overtures to his old enemies were without effect, and in ad-
dition to the other woes from which he suffered, that had
been introduced by the Spaniards, small-pox made its ap-
pearance in his territory, which, breaking out suddenly,
swept like a besom of destruction throughout the land,


until it became a pestilence so fearful that it threatened the
depopulation of the entire country. Within a few weeks'
time several cities were plague-stricken, and the living were
insufficient to bury the dead, so rapid were its ravages. It
was not long until the disease invaded the Mexican capital,
and one of its first victims was the Emperor, Cuitlahua.
His death intensified the panic, and but for the fact that
several Spaniards also succumbed to the epidemic, the Mexi-
cans would have no doubt abandoned their city in the be-
lief, which for a while obtained, that this disease, of which
they had never before heard, was another supernatural aid
employed by the Spaniards for their destruction.

Cuitlahua was succeeded by Guatemozin, a son-in-law of
the late Montezuma, ^\•ho, though only twenty-four years
of age, quickly proved himself more heroic, resourceful and
indomitable than his predecessors. With an adnn'rablc con-
ception of the exigencies which threatened his crown, Guate-
mozin set resolutely about repairing the damage wrought
by Cortez, and putting his capital in a more perfect state cf
defense. Outwardly manifesting a friendly spirit for the
Spaniards left in the country, he craftily hid his designs, or
kept them from reaching Cortez. PI is army, which was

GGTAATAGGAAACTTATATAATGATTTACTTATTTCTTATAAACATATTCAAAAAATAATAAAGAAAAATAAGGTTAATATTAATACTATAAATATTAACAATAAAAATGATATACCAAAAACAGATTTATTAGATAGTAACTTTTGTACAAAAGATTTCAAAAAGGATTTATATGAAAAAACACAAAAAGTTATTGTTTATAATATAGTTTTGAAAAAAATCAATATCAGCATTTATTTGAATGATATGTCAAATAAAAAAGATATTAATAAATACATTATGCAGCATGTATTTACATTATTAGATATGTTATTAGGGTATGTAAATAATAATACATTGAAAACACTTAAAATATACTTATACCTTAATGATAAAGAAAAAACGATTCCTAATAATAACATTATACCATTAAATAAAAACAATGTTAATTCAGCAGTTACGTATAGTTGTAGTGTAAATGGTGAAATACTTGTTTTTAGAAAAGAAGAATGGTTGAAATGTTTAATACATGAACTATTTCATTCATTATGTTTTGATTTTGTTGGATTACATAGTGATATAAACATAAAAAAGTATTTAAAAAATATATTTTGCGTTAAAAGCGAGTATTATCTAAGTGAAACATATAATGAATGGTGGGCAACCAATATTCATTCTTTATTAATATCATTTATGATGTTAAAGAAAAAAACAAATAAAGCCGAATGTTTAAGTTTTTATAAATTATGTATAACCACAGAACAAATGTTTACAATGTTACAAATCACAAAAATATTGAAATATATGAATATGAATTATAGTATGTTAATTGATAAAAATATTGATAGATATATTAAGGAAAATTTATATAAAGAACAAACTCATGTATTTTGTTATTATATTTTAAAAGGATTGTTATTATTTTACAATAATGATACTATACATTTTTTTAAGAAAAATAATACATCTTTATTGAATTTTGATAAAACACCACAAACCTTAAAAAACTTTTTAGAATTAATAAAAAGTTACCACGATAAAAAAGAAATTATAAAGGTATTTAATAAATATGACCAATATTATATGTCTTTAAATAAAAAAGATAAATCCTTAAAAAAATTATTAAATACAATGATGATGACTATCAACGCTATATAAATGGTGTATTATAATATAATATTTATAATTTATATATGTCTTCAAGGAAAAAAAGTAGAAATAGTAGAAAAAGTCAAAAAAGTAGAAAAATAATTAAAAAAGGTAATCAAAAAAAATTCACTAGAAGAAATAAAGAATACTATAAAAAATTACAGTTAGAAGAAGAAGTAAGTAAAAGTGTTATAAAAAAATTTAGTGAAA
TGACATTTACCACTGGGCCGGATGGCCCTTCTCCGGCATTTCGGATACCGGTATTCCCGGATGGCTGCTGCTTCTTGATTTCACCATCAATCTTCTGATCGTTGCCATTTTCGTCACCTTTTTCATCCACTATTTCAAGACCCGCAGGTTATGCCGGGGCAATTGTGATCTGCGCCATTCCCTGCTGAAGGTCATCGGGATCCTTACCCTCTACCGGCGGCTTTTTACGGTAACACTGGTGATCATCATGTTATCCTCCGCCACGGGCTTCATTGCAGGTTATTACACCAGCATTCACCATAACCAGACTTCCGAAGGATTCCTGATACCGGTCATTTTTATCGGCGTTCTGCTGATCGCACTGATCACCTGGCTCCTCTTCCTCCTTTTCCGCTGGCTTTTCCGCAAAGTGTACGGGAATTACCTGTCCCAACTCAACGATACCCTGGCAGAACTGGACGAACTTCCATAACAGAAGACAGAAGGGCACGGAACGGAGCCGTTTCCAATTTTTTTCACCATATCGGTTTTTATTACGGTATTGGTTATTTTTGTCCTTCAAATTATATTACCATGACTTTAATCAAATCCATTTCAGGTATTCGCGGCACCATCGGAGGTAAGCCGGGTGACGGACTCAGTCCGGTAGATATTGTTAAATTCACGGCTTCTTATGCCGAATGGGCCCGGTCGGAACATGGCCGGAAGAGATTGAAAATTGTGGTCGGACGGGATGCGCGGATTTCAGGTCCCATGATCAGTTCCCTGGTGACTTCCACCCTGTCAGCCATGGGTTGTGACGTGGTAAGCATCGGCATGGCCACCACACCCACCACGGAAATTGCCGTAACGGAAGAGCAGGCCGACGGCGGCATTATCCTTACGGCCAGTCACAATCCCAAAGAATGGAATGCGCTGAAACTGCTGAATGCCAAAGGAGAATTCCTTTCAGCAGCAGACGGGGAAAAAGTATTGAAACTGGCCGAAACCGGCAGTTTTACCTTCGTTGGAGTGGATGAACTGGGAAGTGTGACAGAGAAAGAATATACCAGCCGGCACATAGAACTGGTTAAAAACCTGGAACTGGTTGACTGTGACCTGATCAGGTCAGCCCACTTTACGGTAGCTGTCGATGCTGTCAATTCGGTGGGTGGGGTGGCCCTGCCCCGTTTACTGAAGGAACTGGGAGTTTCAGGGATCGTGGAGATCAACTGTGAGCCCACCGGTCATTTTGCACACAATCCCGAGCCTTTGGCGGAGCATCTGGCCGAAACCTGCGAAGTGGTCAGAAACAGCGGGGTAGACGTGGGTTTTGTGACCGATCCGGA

recruited to a force exceeding 200,000, was carefully drilled,
stores of provisions laid in, barricades erected on the several
causeways, and a large fleet of canoes built to co-operate
with the land forces, their use having been proved in the
battle of the dismal night.

Cortez, having completed his preparations for another
siege of the capital, by having provided himself with an
immense supply of military stores and a largely increased
force, started on his return for Mexico, presenting a pag-
eantry that attracted to his banner 200,000 TIascalans and
Totonacs, with which army he felt himself equal to any
undertaking. He proceeded directly to Tepeaca, a con-


sidcrable town on the northern shore of the lake, where he
put together the timbers of his fleet of thirteen brigantines,
each of which he manned with twenty-five Spaniards, and
set on the prows a cannon, so as to command a sweep of
the lake.

A few feeble efforts were made to harass the Spaniards
while they were at Tepeaca, but it was not until the squad-
ron was ready and the sails were spread for crossing the
lake to enter upon a siege of the capital, that an attack
of any pretension was made. Guatemozin, perceiving how
these vessels might be employed to his great disadvantage,
sent against them a flotilla of more than three hundred
canoes, each manned by twelve natives armed with bows
and arrows, thinking to overpower the Spaniards and destroy
the ships by sheer force of numbers. But to his horror he
saw his armada run down by the large and fleeter vessels,
while a hail of grape-shot and showers of arrows from the
Spanish cross-bowmen literally annihilated the fleet of
canoemcn, leaving the waters red with their blood and
choked with their mutilated bodies. A wail of anguish
went up from the Mexicans at this destruction of their hopes,
but they were not long permitted to peaceably indulge their
lamentations, or to make their sacrifices unmolested to their